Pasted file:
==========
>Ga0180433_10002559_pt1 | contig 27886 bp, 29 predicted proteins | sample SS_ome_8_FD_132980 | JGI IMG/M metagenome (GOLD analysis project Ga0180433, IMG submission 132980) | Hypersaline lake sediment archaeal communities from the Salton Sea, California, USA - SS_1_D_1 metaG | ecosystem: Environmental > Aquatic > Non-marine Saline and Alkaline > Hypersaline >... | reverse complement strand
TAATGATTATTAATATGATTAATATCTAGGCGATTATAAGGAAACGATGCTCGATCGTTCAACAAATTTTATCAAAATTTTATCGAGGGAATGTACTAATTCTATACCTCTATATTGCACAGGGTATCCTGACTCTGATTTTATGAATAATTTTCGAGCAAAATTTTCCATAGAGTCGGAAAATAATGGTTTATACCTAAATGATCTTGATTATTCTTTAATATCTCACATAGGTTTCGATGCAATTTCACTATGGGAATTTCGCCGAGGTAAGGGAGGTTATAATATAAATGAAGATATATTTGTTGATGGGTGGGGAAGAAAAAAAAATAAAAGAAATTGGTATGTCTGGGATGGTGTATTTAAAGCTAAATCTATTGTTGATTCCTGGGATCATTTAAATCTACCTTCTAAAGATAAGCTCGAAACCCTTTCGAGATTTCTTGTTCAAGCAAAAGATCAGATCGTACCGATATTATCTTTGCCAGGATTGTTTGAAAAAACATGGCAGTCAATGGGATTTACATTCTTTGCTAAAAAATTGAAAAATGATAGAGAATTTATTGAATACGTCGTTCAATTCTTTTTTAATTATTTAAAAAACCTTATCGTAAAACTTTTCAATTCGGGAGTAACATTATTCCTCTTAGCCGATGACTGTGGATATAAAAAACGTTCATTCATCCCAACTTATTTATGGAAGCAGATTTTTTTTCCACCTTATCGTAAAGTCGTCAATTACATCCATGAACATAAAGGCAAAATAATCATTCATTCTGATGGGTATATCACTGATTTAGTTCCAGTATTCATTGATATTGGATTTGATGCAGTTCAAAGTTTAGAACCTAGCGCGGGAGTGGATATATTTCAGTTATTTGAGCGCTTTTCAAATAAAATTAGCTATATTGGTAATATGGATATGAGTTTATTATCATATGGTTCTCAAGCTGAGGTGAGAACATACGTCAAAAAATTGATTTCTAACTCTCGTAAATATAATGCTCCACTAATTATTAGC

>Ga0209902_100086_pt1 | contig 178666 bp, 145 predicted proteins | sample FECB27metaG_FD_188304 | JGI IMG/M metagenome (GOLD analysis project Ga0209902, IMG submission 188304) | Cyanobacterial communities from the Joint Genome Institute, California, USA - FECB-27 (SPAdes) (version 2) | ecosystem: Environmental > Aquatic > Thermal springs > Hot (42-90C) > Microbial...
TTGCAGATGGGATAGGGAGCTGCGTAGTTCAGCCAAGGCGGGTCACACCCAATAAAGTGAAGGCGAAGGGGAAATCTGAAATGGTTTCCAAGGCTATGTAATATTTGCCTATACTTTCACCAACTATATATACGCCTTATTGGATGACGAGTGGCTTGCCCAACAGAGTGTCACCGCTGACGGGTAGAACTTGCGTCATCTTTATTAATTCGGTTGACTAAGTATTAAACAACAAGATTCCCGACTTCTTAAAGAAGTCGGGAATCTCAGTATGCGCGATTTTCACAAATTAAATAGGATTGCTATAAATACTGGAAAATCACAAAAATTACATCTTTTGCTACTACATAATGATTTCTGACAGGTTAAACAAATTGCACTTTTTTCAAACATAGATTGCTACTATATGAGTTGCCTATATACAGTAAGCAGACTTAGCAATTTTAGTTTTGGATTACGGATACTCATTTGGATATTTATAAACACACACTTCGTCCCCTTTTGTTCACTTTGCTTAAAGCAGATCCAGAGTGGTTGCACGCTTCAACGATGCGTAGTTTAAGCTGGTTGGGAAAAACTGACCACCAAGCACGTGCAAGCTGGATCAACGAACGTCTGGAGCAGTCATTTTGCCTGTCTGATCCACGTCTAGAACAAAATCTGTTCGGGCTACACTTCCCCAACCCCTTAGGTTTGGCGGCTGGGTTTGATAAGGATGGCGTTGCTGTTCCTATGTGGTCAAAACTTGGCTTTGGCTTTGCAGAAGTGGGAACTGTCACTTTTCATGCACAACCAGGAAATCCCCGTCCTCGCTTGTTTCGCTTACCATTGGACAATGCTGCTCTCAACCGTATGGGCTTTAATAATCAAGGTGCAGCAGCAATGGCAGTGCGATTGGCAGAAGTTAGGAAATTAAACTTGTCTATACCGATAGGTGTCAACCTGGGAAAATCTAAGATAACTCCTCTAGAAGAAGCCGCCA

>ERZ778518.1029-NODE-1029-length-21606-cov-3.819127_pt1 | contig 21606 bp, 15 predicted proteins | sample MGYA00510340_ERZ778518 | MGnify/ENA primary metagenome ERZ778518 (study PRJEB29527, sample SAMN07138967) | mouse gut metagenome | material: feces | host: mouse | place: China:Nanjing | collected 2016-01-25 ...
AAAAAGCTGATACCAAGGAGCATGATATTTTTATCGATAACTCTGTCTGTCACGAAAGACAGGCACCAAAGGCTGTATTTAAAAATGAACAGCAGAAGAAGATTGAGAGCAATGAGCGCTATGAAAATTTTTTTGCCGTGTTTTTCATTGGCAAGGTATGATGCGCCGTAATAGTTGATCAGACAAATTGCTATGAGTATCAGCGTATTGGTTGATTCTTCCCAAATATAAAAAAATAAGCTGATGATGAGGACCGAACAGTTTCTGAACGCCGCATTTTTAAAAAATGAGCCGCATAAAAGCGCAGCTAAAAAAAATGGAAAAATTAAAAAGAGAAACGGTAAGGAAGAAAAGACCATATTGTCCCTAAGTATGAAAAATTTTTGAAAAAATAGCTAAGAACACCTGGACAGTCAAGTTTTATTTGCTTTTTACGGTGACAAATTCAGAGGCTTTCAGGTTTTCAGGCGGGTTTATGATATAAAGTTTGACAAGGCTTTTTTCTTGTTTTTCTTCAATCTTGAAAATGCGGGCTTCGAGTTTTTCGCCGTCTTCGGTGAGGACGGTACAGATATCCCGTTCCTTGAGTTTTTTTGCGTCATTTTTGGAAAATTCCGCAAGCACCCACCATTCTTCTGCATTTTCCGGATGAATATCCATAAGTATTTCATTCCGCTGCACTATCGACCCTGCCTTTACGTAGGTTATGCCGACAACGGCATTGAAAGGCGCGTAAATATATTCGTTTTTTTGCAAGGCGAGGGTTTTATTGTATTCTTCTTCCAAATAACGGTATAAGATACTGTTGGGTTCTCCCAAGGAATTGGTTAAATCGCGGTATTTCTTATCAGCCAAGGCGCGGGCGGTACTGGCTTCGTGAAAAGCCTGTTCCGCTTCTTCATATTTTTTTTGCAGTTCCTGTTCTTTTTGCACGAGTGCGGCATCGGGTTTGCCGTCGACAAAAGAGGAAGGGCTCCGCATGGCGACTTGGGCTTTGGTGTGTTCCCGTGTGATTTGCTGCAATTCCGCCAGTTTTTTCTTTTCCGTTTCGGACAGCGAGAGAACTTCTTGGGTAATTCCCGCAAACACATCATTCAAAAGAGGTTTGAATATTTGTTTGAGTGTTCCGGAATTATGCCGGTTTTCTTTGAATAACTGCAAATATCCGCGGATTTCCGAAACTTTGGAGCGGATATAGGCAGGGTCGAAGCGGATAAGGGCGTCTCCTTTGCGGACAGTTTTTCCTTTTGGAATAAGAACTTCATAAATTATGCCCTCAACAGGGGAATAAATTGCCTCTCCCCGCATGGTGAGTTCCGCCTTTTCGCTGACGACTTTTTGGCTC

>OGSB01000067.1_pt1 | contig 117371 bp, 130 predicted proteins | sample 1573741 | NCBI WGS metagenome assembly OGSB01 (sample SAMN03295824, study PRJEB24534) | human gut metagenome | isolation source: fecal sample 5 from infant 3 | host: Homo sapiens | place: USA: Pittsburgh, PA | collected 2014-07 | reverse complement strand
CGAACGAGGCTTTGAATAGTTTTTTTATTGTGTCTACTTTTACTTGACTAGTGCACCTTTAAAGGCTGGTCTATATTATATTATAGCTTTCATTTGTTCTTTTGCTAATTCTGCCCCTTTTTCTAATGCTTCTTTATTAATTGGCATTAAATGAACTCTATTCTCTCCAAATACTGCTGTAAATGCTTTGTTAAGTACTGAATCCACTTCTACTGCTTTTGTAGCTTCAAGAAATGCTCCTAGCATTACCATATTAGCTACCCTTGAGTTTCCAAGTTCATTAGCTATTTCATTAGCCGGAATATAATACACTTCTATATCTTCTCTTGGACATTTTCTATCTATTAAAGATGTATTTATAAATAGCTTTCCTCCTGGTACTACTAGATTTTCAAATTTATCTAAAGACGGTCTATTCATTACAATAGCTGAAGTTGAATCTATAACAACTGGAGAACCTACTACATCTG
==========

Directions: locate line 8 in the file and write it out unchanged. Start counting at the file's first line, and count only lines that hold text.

CGAACGAGGCTTTGAATAGTTTTTTTATTGTGTCTACTTTTACTTGACTAGTGCACCTTTAAAGGCTGGTCTATATTATATTATAGCTTTCATTTGTTCTTTTGCTAATTCTGCCCCTTTTTCTAATGCTTCTTTATTAATTGGCATTAAATGAACTCTATTCTCTCCAAATACTGCTGTAAATGCTTTGTTAAGTACTGAATCCACTTCTACTGCTTTTGTAGCTTCAAGAAATGCTCCTAGCATTACCATATTAGCTACCCTTGAGTTTCCAAGTTCATTAGCTATTTCATTAGCCGGAATATAATACACTTCTATATCTTCTCTTGGACATTTTCTATCTATTAAAGATGTATTTATAAATAGCTTTCCTCCTGGTACTACTAGATTTTCAAATTTATCTAAAGACGGTCTATTCATTACAATAGCTGAAGTTGAATCTATAACAACTGGAGAACCTACTACATCTG